It is necessary to promote an International Communications Current for Socialism.
Communication in its widest sense
In the minds of many there comes up repeatedly the need to deepen and update through a thousand debates, a thousand programmes and actions, the question of the private ownership of the means of production in Communications (cameras, microphones, TV stations, printing shops, telephones, railways, airplanes, ships...); the arbitrary "concessions" given by governments; the technological dependency on the means of production and distribution... and the alienating ethical and aesthetical horrors of the ideological formats that shape the "reception", "appreciation" and "consumption" of this hegemonic discourse. It is urgent to act and develop a revolutionary and organised position on the question of what is to be done with the means and methods of communication with a course set towards socialism... This is an urgent debate and struggle, as we are in an asymmetric war, where a small handful of people can direct their weapons of bourgeois ideological warfare against a population that is virtually defenceless.
In its current state such a debate cannot tolerate any longer the idea that in one way or another an individual can benefit from the resources and wealth that belong to all the people, including air space and radio waves, that are vital resources as much as water, land, the mines... The stage we are at in this debate is that the most advanced layers oppose the destruction, the squandering, the irresponsible approach and the permanent aggression carried out against the people daily by the few who control the radio waves. The debate as it stands today questions the concept of private property; it looks into its use and abuse, into the pros and cons; it inquires about socialism itself, about the future and encourages us to organise and agree on world programmes under workers' and peasants' control with the help and solidarity of the best "professionals". Nobody is left out. And it is necessary to speed up the process.
Capitalism is not only a system of commodity production; it is also a system that produces culture, ethical, moral and aesthetic values that are necessary to consolidate, defend and reproduce the material conditions of existence of the bourgeoisie, the private ownership of the means of production and the exploitation of the labour power of the working class.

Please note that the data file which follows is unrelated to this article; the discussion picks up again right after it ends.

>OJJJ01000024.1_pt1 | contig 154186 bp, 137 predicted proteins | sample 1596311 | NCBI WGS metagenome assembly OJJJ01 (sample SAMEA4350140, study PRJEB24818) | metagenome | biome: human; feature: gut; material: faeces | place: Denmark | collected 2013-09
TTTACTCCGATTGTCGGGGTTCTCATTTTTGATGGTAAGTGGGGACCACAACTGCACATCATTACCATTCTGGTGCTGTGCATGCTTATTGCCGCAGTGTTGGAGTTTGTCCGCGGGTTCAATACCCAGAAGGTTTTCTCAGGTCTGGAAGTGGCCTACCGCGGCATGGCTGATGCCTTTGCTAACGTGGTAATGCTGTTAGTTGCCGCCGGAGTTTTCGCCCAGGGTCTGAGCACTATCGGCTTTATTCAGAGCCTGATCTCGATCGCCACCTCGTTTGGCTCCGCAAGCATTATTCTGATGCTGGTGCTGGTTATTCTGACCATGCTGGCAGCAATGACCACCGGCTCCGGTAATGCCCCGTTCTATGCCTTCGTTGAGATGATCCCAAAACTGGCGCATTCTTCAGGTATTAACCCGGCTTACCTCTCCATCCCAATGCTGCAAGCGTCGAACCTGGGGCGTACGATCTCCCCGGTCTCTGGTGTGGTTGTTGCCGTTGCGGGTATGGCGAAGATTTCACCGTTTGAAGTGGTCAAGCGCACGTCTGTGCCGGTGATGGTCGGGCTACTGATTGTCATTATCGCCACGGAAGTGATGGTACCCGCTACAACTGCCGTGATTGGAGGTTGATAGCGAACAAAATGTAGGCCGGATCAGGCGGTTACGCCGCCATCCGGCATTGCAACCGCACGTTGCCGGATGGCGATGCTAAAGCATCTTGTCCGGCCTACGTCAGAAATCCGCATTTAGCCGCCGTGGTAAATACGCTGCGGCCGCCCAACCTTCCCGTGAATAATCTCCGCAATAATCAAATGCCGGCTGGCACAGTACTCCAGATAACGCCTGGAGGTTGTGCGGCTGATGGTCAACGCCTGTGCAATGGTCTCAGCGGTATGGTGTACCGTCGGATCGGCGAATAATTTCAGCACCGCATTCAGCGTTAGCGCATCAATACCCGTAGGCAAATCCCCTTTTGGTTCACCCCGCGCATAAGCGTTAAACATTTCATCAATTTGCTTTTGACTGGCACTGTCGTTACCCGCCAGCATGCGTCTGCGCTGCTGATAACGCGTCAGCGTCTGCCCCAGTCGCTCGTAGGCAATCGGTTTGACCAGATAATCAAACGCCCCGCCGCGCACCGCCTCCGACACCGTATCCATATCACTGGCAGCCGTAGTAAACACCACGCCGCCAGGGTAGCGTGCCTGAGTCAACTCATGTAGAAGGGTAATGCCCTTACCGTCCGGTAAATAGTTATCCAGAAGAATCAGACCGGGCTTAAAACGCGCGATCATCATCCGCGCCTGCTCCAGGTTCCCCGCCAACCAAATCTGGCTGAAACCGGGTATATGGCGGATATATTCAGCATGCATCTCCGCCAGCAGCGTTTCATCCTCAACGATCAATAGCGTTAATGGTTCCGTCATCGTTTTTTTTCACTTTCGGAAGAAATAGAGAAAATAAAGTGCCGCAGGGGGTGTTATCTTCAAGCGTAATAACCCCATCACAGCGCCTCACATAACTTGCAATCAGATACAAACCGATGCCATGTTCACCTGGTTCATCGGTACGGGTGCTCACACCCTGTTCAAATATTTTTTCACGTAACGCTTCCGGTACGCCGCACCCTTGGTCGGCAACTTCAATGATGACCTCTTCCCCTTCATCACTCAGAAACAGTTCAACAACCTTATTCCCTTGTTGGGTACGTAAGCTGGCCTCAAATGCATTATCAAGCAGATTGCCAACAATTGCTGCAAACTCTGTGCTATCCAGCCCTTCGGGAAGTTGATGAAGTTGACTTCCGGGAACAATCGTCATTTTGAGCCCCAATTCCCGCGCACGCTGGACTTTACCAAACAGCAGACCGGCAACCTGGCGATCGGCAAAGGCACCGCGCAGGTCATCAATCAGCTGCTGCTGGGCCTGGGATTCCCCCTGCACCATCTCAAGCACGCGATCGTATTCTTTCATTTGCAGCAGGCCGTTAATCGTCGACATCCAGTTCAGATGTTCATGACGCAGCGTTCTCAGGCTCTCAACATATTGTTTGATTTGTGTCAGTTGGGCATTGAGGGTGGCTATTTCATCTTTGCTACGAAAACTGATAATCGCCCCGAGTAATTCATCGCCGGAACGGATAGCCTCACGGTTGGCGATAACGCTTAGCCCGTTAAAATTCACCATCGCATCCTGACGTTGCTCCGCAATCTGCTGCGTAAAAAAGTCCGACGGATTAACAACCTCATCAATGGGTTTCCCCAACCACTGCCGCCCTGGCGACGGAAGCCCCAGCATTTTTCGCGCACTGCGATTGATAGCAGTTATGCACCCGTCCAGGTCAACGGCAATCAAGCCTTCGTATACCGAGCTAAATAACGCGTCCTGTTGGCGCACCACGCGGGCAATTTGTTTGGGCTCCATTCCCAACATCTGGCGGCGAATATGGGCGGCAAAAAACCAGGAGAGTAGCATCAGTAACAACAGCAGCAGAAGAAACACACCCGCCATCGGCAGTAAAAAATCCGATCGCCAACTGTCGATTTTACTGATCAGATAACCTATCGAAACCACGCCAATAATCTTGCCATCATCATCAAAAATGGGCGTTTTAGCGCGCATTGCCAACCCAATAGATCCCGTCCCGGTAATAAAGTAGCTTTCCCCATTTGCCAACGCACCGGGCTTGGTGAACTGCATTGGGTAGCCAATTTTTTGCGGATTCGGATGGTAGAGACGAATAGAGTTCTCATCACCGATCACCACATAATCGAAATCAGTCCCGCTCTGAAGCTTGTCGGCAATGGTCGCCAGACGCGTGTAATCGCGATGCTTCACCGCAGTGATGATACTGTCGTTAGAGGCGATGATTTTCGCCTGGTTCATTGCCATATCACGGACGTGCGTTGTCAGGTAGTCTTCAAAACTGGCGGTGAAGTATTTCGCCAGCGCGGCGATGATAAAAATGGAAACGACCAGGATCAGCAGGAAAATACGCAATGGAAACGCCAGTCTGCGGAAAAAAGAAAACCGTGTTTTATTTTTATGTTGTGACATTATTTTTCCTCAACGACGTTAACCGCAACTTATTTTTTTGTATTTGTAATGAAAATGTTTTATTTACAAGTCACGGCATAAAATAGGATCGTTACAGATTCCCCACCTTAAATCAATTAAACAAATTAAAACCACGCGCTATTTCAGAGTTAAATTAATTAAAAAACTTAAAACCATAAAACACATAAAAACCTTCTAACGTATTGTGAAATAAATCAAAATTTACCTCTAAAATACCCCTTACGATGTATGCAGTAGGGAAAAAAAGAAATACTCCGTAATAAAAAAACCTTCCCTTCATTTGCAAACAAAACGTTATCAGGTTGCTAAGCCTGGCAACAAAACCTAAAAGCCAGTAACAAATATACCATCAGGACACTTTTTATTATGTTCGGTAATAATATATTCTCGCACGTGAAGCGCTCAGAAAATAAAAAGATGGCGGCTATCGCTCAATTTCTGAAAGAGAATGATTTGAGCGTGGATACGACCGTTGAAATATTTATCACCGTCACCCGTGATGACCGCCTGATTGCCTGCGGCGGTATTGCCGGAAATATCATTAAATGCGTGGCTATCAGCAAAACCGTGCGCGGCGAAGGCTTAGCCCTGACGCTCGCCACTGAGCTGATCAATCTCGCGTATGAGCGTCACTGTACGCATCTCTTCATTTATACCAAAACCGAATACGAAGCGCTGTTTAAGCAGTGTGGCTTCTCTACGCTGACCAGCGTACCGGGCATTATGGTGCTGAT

For us the crucial debate, apart from the definitive abolition of the regime of private property of the "mass media", enters into the question of socialist creativity in the areas of the production of information and communication. For instance, what should we replace CNN with? Will we have "socialist soap operas" or radio-dramas, graphic novels? Should we imitate bourgeois formats...should we use them and, building up on them, openly study the way to improve them and surpass them? Should we invent new formats and very different, new "entertainment", different interviews, contests and debates? Can these be improved? What do we do: opinion polls, referendums, elections... to define themes, forms, coverage and time?
We should expand our discussion on the ideological heritage from the bourgeois; about how boring, repetitive, of poor taste and mediocre, are the programmes produced by the public and private media... but let us discuss it all in a different manner, by removing the influence of bourgeois values, without the criteria of the bourgeois about what is "mediocre", "vulgar", "boring"... let us discuss each and every one of these issues in public... in assemblies, congresses, workshops... let us discuss what kind of communication we want in a debate open to the world, without fear, nor censorship. Let us discuss about communications as the national wealth of the peoples, that is, without private property and with a project of production that is just and socialist: and which is also planned. This task is neither for "sects" nor for "bureaucrats". We already know what their limitations are.
Our debate is against scholarly prejudice and the vices of "empiro-criticism". It is about a struggle to analyse and make public what the bosses like and what we would like to see, to look carefully at the differences and the consequences that flow from both; to know what they are and why they are the way they are. It is necessary to discuss alienation; how far it goes and its costs. It is necessary to look into how the domination of the bourgeois media has created a single discourse for those who "consume" and up to what point the alienation we suffer prevents us from imagining a different type of communication... a collective one, our communication; a kind of communication that because it belongs to us, will not become cheap, worthless and negligible: a type of communication that is ours because it is a means of expressing ourselves and that we can identify ourselves with. It gives us an identity in the midst of the class struggle and in the transition towards socialism. Such a system of communication, because it is ours, would not be alien to us, it would inform, stimulate and strengthen us; a type of communication that would no longer make us passive and would push us into socialist activity par excellence, the aim of which is to create communication between equals; it would be communication... that puts everything under collective control.